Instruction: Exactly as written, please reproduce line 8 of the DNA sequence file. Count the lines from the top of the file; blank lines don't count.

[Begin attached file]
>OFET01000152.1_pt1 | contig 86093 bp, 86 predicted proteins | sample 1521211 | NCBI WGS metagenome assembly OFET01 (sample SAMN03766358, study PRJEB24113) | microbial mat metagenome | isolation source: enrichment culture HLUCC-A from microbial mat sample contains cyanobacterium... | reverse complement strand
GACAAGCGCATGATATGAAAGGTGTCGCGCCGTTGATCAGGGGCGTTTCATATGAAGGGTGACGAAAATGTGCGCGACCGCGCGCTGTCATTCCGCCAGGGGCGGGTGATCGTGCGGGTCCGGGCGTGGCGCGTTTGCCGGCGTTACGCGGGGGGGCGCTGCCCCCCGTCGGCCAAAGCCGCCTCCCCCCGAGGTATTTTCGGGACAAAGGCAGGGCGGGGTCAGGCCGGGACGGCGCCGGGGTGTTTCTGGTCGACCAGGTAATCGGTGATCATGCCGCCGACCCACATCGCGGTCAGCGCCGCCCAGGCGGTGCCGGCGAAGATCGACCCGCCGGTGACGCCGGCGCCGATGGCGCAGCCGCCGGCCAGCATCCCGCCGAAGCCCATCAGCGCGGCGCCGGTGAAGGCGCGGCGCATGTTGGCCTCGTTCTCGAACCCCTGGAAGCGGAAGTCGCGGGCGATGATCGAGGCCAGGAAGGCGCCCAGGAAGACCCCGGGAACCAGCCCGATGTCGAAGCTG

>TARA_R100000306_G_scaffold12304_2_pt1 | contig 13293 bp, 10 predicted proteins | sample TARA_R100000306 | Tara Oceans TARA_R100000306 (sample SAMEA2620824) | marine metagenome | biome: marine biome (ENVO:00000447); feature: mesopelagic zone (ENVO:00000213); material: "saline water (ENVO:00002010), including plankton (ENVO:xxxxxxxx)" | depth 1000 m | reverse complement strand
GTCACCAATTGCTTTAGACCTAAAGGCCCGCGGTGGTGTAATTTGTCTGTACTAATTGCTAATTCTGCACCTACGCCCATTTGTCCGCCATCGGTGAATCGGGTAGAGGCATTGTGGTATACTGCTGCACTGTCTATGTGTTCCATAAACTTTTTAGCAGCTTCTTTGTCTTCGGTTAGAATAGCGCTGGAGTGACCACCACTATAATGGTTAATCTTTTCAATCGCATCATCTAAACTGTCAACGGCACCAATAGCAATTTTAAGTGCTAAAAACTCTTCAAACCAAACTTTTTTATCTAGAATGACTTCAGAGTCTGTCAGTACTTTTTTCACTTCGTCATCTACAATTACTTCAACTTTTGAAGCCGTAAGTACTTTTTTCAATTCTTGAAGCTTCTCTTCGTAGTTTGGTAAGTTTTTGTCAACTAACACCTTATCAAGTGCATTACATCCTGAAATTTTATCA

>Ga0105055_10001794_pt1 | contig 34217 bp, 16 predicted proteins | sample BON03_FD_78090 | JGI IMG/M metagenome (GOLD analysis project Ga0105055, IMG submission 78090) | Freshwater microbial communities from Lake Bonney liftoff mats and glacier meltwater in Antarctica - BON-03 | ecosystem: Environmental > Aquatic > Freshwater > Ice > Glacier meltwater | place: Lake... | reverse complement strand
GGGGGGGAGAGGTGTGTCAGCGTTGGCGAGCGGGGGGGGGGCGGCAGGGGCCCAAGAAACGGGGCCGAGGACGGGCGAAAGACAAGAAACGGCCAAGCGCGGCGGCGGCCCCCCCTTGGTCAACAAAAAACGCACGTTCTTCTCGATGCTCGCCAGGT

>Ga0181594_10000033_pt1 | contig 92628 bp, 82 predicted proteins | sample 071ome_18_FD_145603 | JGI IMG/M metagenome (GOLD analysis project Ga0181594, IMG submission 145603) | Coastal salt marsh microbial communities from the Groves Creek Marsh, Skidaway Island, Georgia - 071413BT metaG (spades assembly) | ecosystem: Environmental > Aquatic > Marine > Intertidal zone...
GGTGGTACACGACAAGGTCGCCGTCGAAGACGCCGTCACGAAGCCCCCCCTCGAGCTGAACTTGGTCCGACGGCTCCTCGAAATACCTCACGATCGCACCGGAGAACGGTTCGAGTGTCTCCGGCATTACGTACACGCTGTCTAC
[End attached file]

GGTGGTACACGACAAGGTCGCCGTCGAAGACGCCGTCACGAAGCCCCCCCTCGAGCTGAACTTGGTCCGACGGCTCCTCGAAATACCTCACGATCGCACCGGAGAACGGTTCGAGTGTCTCCGGCATTACGTACACGCTGTCTAC